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J&J Pushed Risperdal for Elderly After U.S. Warning, Files Show
By Margaret Cronin Fisk, Jef Feeley and David Voreacos
March 10, 2010

Johnson & Johnson made plans to reach $302 million in geriatric sales for its antipsychotic Risperdal just months after federal regulators said the company falsely claimed the drug was safe and effective with the elderly, according to internal documents.

The U.S. Food and Drug Administration told J&J in 1999 that its marketing materials for geriatric patients overstated Risperdal's benefits and minimized risks. A J&J business plan for the next year called for increasing the drug's market share for elderly dementia sales, an unapproved use, according to newly unsealed documents in a lawsuit by the state of Louisiana.

"The geriatric market represents Risperdal's second wave of growth," J&J officials wrote in the business plan. "The aging population will continue to drive market growth well into the next century."

Louisiana officials cited the document and dozens of other internal J&J files in its lawsuit claiming the company marketed Risperdal to the elderly and children for unapproved uses. Professor Jerry Avorn of Harvard Medical School, who isn't involved in the case, called the papers "one of the more egregious examples" of marketing drugs to vulnerable patients.

"By 2010, most grownups in medicine know that drug companies resort to unsavory practices to promote drugs, but seeing such clear evidence in black and white of the details of a campaign like this is still pretty upsetting," Avorn said.

Any Condition

Under U.S. law, a doctor can prescribe a medicine for any condition, as long as it's licensed by the FDA and proven safe and effective against at least one ailment. Drug companies, however, aren't allowed to promote a drug for uses other than those approved by the FDA. Risperdal until 2003 was approved only for psychotic disorders including schizophrenia; it was never approved for dementia.

J&J, based in New Brunswick, New Jersey, and its Ortho- McNeil-Janssen Pharmaceutical unit, deny engaging in such "off- label" marketing. They said they will fight the lawsuit, in which Louisiana seeks hundreds of millions of dollars in fines and reimbursement of public funds spent on Risperdal.

Louisiana "does not cite any evidence that Janssen made misrepresentations or engaged in off-label promotion of Risperdal and does not identify any connection between defendants' alleged conduct and Louisiana doctors' decisions to prescribe Risperdal rather than other drugs," J&J said Nov. 30 in court papers asking a state judge in Opelousas to dismiss the case. The judge rejected the motion and set trial for September.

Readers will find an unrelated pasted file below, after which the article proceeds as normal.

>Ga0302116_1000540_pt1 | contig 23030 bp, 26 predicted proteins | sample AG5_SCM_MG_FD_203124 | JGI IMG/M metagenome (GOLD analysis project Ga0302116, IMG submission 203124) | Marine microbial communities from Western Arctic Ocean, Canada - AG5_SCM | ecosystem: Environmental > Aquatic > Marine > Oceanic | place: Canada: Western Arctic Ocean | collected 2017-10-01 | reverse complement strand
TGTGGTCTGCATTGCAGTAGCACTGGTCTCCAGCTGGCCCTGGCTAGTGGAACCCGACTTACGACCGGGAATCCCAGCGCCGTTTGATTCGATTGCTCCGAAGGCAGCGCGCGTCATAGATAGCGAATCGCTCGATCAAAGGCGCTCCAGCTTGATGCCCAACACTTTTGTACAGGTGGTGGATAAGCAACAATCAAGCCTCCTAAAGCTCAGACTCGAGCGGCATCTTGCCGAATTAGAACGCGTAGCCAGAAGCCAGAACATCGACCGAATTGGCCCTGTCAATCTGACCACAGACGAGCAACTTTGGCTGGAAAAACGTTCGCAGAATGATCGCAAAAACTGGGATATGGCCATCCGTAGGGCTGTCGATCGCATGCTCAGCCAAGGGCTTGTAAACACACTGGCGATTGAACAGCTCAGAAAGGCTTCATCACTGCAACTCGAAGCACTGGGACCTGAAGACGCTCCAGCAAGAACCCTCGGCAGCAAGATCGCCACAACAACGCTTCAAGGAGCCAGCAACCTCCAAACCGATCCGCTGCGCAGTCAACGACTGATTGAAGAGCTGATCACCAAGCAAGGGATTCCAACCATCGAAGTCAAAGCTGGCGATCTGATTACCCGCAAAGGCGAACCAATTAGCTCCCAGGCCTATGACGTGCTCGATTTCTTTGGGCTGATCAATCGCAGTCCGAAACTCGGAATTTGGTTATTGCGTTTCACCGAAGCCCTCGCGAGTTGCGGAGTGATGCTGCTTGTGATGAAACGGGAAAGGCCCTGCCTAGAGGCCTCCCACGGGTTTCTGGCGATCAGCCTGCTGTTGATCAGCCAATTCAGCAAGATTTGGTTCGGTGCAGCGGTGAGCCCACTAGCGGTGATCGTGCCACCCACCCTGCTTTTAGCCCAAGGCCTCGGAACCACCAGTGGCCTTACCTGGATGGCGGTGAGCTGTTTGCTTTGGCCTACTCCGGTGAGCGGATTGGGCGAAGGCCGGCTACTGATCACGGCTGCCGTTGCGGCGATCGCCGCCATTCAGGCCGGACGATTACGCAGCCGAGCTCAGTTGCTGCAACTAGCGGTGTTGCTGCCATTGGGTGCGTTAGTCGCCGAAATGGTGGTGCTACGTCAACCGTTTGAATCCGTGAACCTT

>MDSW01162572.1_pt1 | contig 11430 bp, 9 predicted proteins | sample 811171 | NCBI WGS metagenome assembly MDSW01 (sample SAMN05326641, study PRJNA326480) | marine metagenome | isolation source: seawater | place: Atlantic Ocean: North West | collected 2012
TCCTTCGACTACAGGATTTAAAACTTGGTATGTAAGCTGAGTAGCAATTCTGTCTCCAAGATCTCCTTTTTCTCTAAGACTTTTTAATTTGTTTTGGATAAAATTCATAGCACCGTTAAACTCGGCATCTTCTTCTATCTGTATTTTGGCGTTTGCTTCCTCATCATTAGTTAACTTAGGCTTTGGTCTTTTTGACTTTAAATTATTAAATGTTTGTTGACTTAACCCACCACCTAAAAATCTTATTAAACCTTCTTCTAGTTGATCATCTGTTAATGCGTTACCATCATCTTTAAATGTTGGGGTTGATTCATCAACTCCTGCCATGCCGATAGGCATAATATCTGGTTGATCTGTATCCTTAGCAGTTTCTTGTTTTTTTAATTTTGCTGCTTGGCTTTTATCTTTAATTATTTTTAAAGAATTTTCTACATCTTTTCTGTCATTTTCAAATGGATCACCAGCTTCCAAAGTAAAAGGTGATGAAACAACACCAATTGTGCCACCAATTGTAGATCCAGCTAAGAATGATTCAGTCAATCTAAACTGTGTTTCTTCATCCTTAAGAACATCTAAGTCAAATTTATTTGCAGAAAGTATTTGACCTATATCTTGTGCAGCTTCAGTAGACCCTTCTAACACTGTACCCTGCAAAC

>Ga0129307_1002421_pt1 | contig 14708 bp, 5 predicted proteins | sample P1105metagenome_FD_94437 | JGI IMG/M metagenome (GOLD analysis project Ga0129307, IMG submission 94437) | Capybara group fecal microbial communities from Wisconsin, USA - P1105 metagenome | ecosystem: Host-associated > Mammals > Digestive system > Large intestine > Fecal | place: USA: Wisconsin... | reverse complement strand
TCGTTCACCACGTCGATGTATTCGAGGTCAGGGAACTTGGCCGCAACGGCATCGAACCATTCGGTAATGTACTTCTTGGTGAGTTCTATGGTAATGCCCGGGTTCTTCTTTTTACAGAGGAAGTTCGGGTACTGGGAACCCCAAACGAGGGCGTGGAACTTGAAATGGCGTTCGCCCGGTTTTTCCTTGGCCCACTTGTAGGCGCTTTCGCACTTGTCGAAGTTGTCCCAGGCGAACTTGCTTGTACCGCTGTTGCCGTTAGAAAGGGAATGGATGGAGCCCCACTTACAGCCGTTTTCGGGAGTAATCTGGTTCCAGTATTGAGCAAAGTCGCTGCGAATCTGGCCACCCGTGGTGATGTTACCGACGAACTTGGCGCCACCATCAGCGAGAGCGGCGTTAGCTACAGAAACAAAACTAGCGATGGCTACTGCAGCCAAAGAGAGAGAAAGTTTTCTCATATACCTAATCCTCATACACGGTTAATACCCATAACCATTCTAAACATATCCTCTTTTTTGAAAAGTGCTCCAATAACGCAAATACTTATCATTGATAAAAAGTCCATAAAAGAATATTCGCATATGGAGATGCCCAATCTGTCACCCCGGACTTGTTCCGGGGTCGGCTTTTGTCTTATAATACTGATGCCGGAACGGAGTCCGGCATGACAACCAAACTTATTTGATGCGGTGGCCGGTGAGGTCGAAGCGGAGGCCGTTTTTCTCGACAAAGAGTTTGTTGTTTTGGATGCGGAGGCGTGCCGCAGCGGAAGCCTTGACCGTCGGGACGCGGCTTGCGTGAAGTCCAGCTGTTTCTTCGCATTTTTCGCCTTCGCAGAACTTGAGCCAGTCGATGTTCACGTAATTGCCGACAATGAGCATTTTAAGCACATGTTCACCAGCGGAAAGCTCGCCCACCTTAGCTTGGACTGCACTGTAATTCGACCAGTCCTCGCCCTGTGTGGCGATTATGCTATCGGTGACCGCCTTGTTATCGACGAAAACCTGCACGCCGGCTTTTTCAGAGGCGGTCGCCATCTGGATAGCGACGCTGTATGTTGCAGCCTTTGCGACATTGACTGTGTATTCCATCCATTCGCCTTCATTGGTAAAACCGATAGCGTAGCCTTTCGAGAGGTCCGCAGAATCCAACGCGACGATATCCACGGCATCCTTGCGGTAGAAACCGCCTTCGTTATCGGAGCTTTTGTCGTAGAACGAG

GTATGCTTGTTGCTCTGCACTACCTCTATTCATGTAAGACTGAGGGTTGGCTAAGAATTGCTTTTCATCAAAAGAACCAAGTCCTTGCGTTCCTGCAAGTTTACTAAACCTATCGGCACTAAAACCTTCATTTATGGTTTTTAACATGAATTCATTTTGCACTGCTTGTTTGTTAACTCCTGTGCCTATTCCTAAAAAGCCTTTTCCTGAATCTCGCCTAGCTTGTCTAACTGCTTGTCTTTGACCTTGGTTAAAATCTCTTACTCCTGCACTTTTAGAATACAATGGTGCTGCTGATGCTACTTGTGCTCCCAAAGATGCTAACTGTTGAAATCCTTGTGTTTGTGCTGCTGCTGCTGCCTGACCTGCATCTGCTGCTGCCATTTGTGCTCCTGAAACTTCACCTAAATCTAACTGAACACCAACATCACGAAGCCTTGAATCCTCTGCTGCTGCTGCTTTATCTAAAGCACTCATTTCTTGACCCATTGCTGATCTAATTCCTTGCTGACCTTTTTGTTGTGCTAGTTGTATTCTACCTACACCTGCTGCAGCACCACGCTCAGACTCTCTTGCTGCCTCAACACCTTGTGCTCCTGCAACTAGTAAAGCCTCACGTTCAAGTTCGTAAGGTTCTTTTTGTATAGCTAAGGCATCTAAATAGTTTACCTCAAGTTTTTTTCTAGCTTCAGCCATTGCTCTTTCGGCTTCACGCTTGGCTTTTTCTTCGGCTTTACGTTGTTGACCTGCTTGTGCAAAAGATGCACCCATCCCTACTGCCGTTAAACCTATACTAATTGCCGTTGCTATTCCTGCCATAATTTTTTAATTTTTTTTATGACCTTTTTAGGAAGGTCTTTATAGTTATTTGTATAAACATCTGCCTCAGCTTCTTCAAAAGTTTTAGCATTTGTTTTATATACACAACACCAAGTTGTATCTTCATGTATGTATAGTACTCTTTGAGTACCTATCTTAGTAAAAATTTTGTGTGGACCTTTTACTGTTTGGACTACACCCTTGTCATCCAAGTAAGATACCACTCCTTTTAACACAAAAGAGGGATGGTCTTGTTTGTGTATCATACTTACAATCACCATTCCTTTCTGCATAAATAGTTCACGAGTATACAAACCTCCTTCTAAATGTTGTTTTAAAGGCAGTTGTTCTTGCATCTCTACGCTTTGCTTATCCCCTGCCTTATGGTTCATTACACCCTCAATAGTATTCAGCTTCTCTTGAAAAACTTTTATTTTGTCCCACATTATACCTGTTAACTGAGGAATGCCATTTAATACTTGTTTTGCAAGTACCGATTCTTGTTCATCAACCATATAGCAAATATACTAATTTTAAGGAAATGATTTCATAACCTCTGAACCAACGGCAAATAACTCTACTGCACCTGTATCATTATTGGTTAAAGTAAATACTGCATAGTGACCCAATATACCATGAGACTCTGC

'Body of Evidence'

Greg Panico, a spokesman for J&J's Janssen unit, said in an e-mail that the case "should be decided on the body of evidence, including testimony, not on the basis of excerpts from documents."

J&J has been sued by 10 states over Risperdal sales practices, and other states have expressed an interest in similar suits, according to regulatory filings. It hasn't reserved money for a settlement. Risperdal global sales peaked at $4.5 billion in 2007, declining after the company lost patent protection, company filings showed.

"We don't view it as a problem for J&J at this moment," said Les Funtleyder, an analyst with Miller Tabak & Co. in New York, who recommends buying J&J shares and doesn't own any. "The one exception, and we haven't really seen this, is when there's a sort of systemic problem -- somebody at the top says, 'You shall market off-label no matter what the law says.'"

Four J&J competitors that also make atypical antipsychotics paid a total of more than $2.5 billion to resolve government claims they marketed medicines for off-label uses. Eli Lilly & Co. paid more than $1.6 billion over Zyprexa and AstraZeneca Plc agreed to pay $520 million for Seroquel.

'This Very Conduct'

"It was this very conduct -- marketing an atypical antipsychotic for dementia rather than for psychosis -- that led to the $1 billion plus settlement with Eli Lilly," said Patrick Burns, of Taxpayers Against Fraud in Washington.

The Justice Department alleged that some Risperdal sales growth came illegally. It sued J&J Jan. 15, claiming the company paid kickbacks to Omnicare Inc., the largest U.S. pharmacy for nursing home patients, to buy and recommend drugs including Risperdal.

The kickbacks included payments that boosted overall J&J sales to Omnicare from $100 million in 1999 to $280 million in 2004, the Justice Department alleged. Annual purchases of Risperdal rose to more than $100 million, the U.S. said. J&J denied any wrongdoing.